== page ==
- shackles or fetters: to place a prisoner in chains.
- bondage; servitude: to live one's life in chains.
- Nautical. (in a sailing vessel) the area outboard at the foot of the shrouds of a mast: the customary position of the leadsman in taking soundings.
- tire chain.
- a distance-measuring device consisting of a chain of 100 links of equal length, having a total length either of 66 feet (20 meters) (Gunter's chain or surveyor's chain) or of 100 feet (30 meters) (engineer's chain).
- a unit of length equal to either of these.
- a graduated steel tape used for distance measurements. Abbreviation: ch
verb (used with object)
verb (used without object)
- chaillu, paul belloni du,
- chain coral,
- chain drive,
- chain fern,
- chain gang,
- chain gear
Origin of chain
Examples from the Web for chain
You expect soldiers of all ranks to understand the need to respect the chain of command, regardless of personal feelings.
Say what you want about Abercrombie & Fitch (A&F), the chain has done something special.
She was also crudely nicknamed “La Boule” in a reference to the ball and chain.
Cars swarm dangerously around them on this two-lane road carved, literally, into the side of a chain of mountains.Heart of Darkness: Into Afghanistan’s Taliban Valley|Matt Trevithick, Daniel Seckman|November 15, 2014|DAILY BEAST
But the chain of death continued in the family after the burial of their mother.This Man Lost 35 Relatives to Ebola and His Community Wants Him Gone|Wade C.L. Williams|October 30, 2014|DAILY BEAST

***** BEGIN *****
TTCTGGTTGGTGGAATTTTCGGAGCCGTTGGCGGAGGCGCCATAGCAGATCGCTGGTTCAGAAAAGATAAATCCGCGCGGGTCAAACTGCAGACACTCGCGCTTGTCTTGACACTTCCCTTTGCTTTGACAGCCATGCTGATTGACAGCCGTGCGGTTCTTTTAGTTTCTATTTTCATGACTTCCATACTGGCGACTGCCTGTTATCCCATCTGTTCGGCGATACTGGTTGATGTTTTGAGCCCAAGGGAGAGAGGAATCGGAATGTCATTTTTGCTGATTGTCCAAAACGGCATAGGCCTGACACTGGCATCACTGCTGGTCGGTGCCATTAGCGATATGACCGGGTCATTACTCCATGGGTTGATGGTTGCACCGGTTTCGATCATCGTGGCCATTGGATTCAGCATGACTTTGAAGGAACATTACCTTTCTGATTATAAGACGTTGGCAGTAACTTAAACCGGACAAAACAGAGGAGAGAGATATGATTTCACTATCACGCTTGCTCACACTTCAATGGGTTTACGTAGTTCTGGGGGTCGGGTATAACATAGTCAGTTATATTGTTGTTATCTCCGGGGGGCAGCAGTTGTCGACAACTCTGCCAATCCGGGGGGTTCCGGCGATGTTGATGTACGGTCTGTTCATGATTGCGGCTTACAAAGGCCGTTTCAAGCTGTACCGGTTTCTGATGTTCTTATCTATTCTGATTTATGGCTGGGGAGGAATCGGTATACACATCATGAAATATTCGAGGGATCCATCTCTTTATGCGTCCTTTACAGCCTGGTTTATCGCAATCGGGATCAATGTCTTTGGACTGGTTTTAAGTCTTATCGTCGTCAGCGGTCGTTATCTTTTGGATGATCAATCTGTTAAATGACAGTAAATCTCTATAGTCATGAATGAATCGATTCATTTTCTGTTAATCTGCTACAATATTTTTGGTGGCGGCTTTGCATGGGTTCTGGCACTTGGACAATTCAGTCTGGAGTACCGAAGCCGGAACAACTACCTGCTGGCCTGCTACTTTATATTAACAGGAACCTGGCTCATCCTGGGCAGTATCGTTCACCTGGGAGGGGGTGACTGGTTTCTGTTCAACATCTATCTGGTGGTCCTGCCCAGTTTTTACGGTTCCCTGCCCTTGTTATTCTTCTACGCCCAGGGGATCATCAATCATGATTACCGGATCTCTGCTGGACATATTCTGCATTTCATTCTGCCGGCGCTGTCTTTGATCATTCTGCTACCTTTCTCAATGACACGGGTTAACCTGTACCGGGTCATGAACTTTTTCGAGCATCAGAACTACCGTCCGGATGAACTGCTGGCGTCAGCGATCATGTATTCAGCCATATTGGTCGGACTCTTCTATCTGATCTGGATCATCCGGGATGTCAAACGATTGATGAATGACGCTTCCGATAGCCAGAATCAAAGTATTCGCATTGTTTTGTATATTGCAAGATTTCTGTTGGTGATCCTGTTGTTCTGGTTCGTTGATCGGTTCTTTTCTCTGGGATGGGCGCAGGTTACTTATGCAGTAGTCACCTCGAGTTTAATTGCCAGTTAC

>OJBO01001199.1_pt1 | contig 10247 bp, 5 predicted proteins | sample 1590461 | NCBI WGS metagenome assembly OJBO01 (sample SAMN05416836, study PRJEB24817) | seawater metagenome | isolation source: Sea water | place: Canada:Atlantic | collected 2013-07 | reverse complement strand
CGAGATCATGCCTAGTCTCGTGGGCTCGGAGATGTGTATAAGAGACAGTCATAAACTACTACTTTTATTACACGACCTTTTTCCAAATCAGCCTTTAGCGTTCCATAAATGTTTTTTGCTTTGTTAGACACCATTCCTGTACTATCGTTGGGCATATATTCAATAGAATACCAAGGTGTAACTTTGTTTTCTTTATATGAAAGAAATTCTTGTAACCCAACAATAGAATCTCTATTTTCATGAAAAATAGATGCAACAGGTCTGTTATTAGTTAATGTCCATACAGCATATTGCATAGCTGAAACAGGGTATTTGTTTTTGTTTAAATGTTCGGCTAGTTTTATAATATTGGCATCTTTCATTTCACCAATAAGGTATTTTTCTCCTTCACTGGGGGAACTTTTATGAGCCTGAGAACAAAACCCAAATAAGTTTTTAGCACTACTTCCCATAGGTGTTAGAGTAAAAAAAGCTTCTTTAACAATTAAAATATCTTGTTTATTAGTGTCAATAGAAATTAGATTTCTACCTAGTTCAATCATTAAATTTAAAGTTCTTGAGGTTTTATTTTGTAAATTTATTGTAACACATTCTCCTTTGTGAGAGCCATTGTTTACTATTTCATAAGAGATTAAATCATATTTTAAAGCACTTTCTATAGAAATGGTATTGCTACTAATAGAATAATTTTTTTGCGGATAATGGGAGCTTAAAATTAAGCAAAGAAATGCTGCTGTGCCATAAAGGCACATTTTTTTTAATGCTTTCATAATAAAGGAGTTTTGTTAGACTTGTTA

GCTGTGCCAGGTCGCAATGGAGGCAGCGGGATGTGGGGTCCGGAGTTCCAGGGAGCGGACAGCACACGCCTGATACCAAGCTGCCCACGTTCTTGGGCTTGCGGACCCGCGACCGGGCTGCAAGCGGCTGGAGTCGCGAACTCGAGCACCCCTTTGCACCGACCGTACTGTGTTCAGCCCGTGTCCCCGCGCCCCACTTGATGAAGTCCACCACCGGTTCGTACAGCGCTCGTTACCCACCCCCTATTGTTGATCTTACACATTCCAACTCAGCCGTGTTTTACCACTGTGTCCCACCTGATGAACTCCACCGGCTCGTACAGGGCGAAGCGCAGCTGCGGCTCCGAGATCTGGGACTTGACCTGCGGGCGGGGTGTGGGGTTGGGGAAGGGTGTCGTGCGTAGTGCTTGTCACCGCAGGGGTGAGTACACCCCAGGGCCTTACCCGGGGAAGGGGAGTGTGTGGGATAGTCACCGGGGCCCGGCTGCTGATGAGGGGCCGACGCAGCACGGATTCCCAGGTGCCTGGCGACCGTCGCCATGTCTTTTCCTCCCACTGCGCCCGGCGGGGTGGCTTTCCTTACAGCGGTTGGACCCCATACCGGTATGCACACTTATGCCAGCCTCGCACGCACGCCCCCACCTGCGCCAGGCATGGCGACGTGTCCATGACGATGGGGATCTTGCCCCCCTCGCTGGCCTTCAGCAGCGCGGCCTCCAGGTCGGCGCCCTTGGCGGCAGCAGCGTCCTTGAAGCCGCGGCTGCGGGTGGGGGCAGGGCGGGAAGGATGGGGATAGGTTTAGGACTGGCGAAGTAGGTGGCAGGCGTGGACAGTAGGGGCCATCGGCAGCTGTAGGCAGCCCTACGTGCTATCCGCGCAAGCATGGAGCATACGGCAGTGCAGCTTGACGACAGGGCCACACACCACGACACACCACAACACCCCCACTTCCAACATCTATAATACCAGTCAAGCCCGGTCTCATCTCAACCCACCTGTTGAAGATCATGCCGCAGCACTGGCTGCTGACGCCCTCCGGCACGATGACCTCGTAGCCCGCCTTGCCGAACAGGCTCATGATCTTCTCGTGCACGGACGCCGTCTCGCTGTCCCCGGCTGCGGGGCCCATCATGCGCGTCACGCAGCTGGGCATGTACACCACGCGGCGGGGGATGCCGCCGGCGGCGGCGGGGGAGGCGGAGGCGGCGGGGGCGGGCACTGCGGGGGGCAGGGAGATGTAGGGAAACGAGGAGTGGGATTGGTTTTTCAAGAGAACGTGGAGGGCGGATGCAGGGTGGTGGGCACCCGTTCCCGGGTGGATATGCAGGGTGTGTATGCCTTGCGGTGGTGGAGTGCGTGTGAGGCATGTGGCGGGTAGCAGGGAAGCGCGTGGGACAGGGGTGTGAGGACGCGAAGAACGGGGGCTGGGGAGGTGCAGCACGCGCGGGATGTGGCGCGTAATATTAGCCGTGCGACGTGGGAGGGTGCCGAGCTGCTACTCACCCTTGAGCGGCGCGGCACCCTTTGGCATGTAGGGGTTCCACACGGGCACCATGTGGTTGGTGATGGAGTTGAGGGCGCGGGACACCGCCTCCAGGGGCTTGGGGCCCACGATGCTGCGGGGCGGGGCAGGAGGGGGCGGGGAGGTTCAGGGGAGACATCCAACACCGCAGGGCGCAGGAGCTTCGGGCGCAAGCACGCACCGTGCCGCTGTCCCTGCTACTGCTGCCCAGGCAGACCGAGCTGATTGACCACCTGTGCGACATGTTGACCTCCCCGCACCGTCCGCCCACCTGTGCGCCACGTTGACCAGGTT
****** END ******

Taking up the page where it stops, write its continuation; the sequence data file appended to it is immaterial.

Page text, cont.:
As far as he could see, chain after chain of mountains heaved themselves into his vision.Moon-Face and Other Stories|Jack London
A chain of snowy peaks stretched from south-west to north-east.An Explorer's Adventures in Tibet|A. Henry Savage Landor
I must declare to you that to us the Czar is not the only chain that fetters the body of the country.Mother|Maksim Gorky
Suddenly her hand went up to the chain around her neck and then down to her belt.The Four Corners Abroad|Amy Ella Blanchard
Then he quieted down and lay very, very still; and the next day the trapper came along and pulled him out by the chain.Forest Neighbors|William Davenport Hulbert
- a number of establishments such as hotels, shops, etc, having the same owner or management
- (as modifier)a chain store
Word Origin for chain
c.1300, from Old French chaeine "chain" (12c., Modern French chaîne), from Latin catena "chain" (source also of Spanish cadena, Italian catena), of unknown origin, perhaps from PIE root *kat- "to twist, twine" (cf. Latin cassis "hunting net, snare").
Figurative use from c.1600. As a type of ornament worn about the neck, from late 14c. Chain of stores is American English, 1846. Chain gang is from 1834; chain reaction is from 1916 in physics, specific nuclear physics sense is from 1938; chain mail first recorded 1822, in Scott, from mail (n.2). Before that, mail alone sufficed. Chain letter recorded from 1892; usually to raise money at first; decried from the start as a nuisance.
Nine out of every ten givers are reluctant and unwilling, and are coerced into giving through the awful fear of "breaking the chain," so that the spirit of charity is woefully absent. ["St. Nicholas" magazine, vol. XXVI, April 1899]
Chain smoker is attested from 1886, originally of Bismarck (who smoked cigars), thus probably a loan-translation of German Kettenraucher. Chain-smoking is from 1930.
late 14c., "to bar with a chain; to put (someone) in chains," also "to link things together," from chain (n.). Related: Chained; chaining.
In addition to the idioms beginning with chain
- chain reaction
- chain smoker
- ball and chain
- pull someone's chain